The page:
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The article

Could you please tell me which one is correct? 
A terrible flu
The terrible flu


  • @AliNateghi, flu (like the long form influenza) is regarded as an UNCOUNTABLE NOUN.

    If you want to count, you can only say
    one, two, three strains of flu
    one, two, three cases of flu
    one, two, bouts of flu
    one, two three outbreaks of flu
    one, two, three epidemics of flu

    The grammar of disease names is a little odd. We can both I had flu and I had the flu.
    There's the same choice for several diseases that have been named for a long time. For example:

    (the) measles, (the) whooping cough, (the) chicken pox, (the) gout.

    But we can't use the when the disease name is technical or modern. We don't say for example:

    the arthritis, the laryngitis, the malaria, the aids, the ebola.

    There are also some conditions with older or more familiar names that we don't see as diseases, so we don't use the. For example:

    a cold, a chill, a fever, a temperature.

    But when we see cold as a disease, we call it the cold or the common cold, never just common cold.

    So there's an interesting grammatical difference between plague and bubonic plague.
    We can say the plague but (usually) not the bubonic plague.

    So the terrible flu means 'the terrible disease called flu'.
    For a more specific meaning we have to say the terrible strain of flu or the terrible case of flu.
    We can also say the terrible outbreak of flu or (with a slightly different meaning) the outbreak of terrible flu.

    I you want to describe an experience using terrible, you can't use either article.

    I had terrible flu.

    (Although you can say I had a terrible bout of flu.)

  • DavidCrosbieDavidCrosbie ✭✭✭
    edited September 2018

    Here's an example of different grammar for flu combined with the.

    A TV programme advertised for next week has the title The Flu That Killed 50 Million.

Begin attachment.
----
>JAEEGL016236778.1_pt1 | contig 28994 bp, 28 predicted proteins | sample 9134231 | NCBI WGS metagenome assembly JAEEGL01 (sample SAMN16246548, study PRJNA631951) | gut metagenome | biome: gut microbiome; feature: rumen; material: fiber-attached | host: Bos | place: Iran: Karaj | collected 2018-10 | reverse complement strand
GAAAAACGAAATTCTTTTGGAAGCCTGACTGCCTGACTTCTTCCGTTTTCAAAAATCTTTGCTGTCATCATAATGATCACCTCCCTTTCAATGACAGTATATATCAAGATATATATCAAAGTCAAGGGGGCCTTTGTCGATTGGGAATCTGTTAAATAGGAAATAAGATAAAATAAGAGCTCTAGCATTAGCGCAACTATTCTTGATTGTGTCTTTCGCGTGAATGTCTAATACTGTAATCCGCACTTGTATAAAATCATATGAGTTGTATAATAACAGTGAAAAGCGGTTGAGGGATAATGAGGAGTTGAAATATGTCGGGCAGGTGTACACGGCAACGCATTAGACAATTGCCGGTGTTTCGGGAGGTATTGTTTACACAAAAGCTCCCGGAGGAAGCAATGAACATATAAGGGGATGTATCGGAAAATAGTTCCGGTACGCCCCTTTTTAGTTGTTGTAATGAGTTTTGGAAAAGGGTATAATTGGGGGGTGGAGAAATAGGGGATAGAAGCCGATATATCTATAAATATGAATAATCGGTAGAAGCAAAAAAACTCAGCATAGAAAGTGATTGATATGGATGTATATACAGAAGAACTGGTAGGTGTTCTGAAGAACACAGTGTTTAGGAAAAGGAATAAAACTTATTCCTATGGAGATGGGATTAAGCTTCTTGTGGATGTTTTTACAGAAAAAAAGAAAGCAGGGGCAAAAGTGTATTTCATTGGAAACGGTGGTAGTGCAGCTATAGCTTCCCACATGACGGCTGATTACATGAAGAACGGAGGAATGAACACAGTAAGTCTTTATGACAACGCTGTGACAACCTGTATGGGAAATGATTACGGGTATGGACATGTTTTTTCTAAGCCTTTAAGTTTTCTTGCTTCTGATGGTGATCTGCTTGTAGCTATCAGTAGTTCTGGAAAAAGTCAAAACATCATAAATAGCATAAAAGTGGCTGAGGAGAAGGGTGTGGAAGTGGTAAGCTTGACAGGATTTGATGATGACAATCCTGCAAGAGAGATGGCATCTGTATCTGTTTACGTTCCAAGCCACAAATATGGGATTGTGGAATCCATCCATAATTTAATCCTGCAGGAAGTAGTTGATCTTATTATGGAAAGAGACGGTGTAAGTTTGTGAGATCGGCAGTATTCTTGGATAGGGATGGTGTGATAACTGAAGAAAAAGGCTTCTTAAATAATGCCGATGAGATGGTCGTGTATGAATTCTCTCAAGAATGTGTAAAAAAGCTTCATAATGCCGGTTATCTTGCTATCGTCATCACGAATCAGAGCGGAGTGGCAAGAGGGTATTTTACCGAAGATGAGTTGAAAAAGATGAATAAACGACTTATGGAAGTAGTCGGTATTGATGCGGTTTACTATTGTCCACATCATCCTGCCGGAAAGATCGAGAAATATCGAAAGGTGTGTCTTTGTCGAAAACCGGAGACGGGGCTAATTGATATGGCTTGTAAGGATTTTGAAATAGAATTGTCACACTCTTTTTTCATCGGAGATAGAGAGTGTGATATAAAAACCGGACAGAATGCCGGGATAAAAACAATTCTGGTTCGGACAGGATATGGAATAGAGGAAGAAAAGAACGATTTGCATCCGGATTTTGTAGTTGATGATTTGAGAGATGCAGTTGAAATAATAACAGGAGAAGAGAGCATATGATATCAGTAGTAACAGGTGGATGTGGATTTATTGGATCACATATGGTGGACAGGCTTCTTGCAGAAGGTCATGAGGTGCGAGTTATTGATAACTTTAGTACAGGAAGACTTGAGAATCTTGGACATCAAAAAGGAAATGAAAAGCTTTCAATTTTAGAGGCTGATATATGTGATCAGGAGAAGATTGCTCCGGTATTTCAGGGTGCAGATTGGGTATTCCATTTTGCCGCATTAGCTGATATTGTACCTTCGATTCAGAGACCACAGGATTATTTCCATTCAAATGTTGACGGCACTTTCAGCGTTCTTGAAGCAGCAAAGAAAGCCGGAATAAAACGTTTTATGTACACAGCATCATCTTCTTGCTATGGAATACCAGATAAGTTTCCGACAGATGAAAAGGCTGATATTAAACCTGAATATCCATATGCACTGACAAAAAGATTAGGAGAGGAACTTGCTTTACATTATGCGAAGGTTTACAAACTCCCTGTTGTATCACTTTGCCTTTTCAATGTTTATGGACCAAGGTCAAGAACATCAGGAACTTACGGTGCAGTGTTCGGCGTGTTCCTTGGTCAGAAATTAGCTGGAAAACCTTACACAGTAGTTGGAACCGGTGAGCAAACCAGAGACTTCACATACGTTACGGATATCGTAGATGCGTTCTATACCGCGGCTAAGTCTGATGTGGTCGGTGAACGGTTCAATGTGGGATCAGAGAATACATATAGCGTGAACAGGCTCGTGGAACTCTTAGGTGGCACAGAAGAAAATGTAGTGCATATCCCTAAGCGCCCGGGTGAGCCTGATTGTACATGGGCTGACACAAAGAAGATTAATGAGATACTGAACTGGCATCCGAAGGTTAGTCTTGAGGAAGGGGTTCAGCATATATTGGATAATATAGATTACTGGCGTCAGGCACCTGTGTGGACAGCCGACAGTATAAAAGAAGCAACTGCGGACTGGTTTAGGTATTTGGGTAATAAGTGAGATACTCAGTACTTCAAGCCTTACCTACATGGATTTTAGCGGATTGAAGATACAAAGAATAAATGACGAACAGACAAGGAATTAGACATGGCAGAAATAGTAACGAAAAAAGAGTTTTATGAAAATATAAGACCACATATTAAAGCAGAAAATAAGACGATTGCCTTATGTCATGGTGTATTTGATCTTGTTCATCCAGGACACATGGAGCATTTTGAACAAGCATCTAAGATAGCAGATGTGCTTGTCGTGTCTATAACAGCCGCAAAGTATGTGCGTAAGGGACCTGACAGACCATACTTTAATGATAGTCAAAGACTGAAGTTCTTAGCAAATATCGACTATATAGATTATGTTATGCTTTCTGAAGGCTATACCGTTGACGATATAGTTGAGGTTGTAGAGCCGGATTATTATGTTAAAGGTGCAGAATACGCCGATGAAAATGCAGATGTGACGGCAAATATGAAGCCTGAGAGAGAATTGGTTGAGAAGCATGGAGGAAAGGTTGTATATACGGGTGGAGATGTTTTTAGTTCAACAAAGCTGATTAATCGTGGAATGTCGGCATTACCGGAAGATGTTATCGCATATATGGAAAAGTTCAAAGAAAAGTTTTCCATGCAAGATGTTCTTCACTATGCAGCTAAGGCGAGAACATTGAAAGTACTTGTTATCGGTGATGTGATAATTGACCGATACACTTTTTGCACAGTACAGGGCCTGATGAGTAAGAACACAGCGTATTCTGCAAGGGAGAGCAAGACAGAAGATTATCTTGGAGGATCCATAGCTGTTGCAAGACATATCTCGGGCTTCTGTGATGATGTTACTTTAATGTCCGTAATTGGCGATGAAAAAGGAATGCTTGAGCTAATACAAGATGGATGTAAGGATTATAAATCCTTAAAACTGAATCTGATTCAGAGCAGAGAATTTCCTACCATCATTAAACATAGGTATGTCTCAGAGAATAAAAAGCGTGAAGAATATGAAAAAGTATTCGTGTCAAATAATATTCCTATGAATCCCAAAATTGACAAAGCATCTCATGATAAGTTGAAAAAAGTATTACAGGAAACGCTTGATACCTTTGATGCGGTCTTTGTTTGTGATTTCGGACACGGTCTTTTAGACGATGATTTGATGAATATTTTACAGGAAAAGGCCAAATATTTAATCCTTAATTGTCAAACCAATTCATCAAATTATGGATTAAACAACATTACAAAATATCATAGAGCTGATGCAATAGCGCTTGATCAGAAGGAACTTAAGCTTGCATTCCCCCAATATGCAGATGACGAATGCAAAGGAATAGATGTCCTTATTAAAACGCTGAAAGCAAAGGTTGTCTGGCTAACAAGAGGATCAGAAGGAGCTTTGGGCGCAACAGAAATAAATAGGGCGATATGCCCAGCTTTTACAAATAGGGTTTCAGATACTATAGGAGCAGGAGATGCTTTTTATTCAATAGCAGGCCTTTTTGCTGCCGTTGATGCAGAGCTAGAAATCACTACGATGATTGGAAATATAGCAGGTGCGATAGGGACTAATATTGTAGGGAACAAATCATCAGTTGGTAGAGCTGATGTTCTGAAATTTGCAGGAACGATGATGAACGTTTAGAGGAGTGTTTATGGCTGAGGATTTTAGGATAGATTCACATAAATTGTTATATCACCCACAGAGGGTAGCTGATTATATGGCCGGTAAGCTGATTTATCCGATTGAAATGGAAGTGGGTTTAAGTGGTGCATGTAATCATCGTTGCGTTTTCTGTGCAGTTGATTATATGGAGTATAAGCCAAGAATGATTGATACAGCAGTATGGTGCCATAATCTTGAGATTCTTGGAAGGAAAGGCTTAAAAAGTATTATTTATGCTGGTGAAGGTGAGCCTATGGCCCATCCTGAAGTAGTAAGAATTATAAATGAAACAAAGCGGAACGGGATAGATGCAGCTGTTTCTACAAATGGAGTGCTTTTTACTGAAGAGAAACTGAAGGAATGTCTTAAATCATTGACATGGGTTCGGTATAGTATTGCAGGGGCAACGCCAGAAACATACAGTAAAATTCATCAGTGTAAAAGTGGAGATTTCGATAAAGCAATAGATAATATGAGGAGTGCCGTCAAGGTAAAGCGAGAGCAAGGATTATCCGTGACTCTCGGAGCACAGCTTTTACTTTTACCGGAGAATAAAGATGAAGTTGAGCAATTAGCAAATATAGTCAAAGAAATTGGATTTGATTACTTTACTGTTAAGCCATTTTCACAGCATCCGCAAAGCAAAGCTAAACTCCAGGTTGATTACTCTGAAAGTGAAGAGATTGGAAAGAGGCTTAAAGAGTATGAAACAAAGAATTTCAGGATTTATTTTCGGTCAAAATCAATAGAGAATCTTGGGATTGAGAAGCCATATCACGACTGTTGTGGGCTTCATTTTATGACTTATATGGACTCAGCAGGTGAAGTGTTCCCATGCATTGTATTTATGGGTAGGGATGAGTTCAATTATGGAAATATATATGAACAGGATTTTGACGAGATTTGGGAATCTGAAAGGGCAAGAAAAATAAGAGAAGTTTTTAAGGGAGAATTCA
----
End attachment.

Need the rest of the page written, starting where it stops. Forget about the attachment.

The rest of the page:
In this context flu means 'epidemic of flu'. The article the is necessary because of the POSTMODIFYING PHRASE that killed 50 million.

    This was a truly terrible epidemic, so we can say

    • the terrible flu of 1918the because of the POSTMODIFIER of 1918
    • the terrible Spanish Fluthe because it's the name of a disease

    In another context, we can use flu to mean 'strain of flu'. So, when talking about the flu vaccine prepared for the coming year, some people ask whether it will work for the flu that they've been having in Australia.

    When flu is used to mean 'epidemic of flu' or 'strain of flu', then it becomes a COUNTABLE NOUN.

  • edited September 2018

    The terrible flu is most suitable. Countable noun are used by a or an. for example Facebook is a type of Social Media.

  • I disagree @sullah_ranjha114.

    • Flu is not often used as a COUNTABLE NOUN.
    • When COUNTABLE it usually means 'strain of flu'.
    • Unusually, it can mean 'epidemic of flu'.

    Only in the sense of 'epidemic' is it possible to write something like The Flu that Killed Millions or the terrible flu of 1918.

    In the UNCOUNTABLE sense of flu we can choose whether to include the:

    I had flu
    I had the flu

    But if we add terrible, then only one construction is possible:

    I had terrible flu
    but not
    I had the terrible flu

  • Actually, it depends on the disease.

    We all know that flu is not always terrible. But some diseases are always terrible — or we may believe them to be always terrible.
    So I can say

    they caught terrible dengue fever = 'they caught dengue fever and it was terrible'
    they caught the terrible dengue fever = 'they caught dengue fever, which is a terrible disease'

    I can't say I had the terrible flu because I can't mean 'I had flu, which is a terrible disease'.

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